English Standard Version
With my mouth I will give great thanks to the LORD; I will praise him in the midst of the throng.
King James Bible
I will greatly praise the LORD with my mouth; yea, I will praise him among the multitude.
American Standard Version
I will give great thanks unto Jehovah with my mouth; Yea, I will praise him among the multitude.
I will give great thanks to the Lord with my mouth: and in the midst of many I will praise him.
English Revised Version
I will give great thanks unto the LORD with my mouth; yea, I will praise him among the multitude.
Webster's Bible Translation
I will greatly praise the LORD with my mouth; yes, I will praise him among the multitude.
Psalm 109:30 Parallel
CommentaryKeil and Delitzsch Biblical Commentary on the Old Testament
The thunder and lightning are now as it were followed by a shower of tears of deep sorrowful complaint. Psalm 109 here just as strikingly accords with Psalm 69, as Psalm 69 does with Psalm 22 in the last strophe but one. The twofold name Jahve Adonaj (vid., Symbolae, p. 16) corresponds to the deep-breathed complaint. עשׂה אתּי, deal with me, i.e., succouring me, does not greatly differ from לי in 1 Samuel 14:6. The confirmation, Psalm 109:21, runs like Psalm 69:17 : Thy loving-kindness is טּוב, absolutely good, the ground of everything that is good and the end of all evil. Hitzig conjectures, as in Psalm 69:17, חסדך כּטוב, "according to the goodness of Thy loving-kindness;" but this formula is without example: "for Thy loving-kindness is good" is a statement of the motive placed first and corresponding to the "for thy Name's sake." In Psalm 109:22 (a variation of Psalm 55:5) חלל, not חלל, is traditional; this חלל, as being verb. denom. from חלל, signifies to be pierced, and is therefore equivalent to חולל (cf. Luke 2:35). The metaphor of the shadow in Psalm 109:23 is as in Psalm 102:12. When the day declines, the shadow lengthens, it becomes longer and longer (Virgil, majoresque cadunt altis de montibus umbrae), till it vanishes in the universal darkness. Thus does the life of the sufferer pass away. The poet intentionally uses the Niph. נהלכתּי (another reading is נהלכתּי); it is a power rushing upon him from without that drives him away thus after the manner of a shadow into the night. The locust or grasshopper (apart from the plague of the locusts) is proverbial as being a defenceless, inoffensive little creature that is soon driven away, Job 39:20. ננער, to be shaken out or off (cf. Arabic na‛ûra, a water-wheel that fills its clay-vessels in the river and empties them out above, and הנּער, Zechariah 11:16, where Hitzig wishes to read הנּער, dispulsio equals dispulsi). The fasting in Psalm 109:24 is the result of the loathing of all food which sets in with deep grief. כּחשׁ משּׁמן signifies to waste away so that there is no more fat left.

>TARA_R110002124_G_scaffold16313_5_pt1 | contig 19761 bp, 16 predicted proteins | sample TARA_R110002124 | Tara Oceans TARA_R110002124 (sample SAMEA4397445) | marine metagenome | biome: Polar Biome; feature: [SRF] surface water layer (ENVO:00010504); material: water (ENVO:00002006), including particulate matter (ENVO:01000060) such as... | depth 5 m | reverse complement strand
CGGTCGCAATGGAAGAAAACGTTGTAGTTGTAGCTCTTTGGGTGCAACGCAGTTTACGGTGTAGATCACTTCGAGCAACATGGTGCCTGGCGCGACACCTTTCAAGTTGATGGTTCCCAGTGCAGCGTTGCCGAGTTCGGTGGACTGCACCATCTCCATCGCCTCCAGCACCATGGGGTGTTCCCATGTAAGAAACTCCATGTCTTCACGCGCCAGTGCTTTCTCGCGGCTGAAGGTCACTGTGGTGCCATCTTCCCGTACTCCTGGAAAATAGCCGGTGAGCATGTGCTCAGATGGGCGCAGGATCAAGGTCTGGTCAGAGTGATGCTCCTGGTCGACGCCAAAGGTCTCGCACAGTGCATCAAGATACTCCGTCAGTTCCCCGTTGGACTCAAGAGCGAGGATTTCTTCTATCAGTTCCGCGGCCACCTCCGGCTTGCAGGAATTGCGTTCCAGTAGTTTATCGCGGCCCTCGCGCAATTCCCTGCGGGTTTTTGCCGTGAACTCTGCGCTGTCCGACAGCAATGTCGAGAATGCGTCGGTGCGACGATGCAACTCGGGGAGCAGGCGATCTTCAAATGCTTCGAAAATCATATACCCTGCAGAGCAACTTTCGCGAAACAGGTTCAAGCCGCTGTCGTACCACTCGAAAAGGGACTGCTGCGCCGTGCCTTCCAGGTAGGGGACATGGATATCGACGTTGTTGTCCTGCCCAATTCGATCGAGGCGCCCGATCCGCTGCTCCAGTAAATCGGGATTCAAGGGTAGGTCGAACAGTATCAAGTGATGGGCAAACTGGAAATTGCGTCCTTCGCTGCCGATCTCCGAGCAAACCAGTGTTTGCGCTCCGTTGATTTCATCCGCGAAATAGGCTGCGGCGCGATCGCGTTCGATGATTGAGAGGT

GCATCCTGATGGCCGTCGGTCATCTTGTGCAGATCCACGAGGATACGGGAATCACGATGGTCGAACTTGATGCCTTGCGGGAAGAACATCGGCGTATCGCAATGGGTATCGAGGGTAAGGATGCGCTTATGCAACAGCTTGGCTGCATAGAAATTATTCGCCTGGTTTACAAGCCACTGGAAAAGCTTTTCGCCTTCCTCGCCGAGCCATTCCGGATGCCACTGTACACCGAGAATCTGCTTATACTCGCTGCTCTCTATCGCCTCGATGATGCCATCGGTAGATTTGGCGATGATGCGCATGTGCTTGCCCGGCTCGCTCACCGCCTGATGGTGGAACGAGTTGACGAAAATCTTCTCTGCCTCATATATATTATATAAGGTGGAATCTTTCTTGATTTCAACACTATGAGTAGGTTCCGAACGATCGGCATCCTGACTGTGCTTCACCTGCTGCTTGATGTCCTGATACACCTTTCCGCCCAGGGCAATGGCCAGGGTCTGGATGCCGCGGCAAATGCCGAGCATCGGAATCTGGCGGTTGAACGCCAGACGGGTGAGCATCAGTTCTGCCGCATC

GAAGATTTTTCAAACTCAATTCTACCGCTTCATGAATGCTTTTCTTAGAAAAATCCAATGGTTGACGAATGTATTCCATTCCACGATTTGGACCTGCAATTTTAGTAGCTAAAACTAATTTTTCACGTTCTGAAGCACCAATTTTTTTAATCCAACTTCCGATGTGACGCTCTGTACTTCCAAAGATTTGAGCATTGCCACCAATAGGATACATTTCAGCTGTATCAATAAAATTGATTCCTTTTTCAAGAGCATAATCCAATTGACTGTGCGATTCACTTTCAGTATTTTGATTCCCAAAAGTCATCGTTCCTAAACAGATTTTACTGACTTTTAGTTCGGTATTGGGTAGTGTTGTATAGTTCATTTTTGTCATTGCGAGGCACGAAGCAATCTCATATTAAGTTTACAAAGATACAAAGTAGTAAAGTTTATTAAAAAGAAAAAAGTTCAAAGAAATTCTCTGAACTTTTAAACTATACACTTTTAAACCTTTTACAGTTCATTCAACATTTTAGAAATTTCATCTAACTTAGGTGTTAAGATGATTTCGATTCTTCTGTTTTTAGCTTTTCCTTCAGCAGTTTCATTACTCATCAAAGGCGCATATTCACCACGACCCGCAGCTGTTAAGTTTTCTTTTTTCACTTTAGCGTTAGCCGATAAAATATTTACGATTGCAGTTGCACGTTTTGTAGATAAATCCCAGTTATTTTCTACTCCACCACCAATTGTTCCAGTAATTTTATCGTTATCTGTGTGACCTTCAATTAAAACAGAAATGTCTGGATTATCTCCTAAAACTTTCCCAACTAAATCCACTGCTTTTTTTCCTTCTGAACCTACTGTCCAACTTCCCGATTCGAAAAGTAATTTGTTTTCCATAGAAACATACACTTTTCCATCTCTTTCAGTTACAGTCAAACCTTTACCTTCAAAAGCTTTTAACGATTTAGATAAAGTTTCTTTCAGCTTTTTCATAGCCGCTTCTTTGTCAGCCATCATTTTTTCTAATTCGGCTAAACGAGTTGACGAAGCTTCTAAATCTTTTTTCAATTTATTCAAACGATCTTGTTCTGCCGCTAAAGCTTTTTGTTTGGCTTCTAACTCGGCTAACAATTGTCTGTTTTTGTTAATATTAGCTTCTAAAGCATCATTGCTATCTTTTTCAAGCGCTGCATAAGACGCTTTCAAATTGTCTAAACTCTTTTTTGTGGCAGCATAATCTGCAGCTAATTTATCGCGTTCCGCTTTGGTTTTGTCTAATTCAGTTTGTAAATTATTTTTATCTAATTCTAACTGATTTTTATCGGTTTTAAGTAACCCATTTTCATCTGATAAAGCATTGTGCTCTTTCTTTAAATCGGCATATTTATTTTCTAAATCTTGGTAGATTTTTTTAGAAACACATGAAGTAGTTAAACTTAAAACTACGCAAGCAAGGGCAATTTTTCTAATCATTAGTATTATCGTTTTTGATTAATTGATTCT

(Note: The verbal group כחשׁ, כחד, Arab. ḥajda, kaḥuṭa, etc. has the primary signification of withdrawal and taking away or decrease; to deny is the same as to withdraw from agreement, and he becomes thin from whom the fat withdraws, goes away. Saadia compares on this passage (פרה) בהמה כחושׁה, a lean cow, Berachoth 32a. In like manner Targum II renders Genesis 41:27 תּורתא כהישׁתא, the lean kine.)
In Psalm 109:25 אני is designedly rendered prominent: in this the form of his affliction he is the butt of their reproaching, and they shake their heads doubtfully, looking upon him as one who is punished of God beyond all hope, and giving him up for lost. It is to be interpreted thus after Psalm 69:11.
Treasury of Scripture Knowledge
I will praise
I will tell of your name to my brothers; in the midst of the congregation I will praise you:
I will thank you in the great congregation; in the mighty throng I will praise you.
Praise the LORD! I will give thanks to the LORD with my whole heart, in the company of the upright, in the congregation.
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ESV Text Edition: 2016. The Holy Bible, English Standard Version® copyright © 2001 by Crossway Bibles, a publishing ministry of Good News Publishers.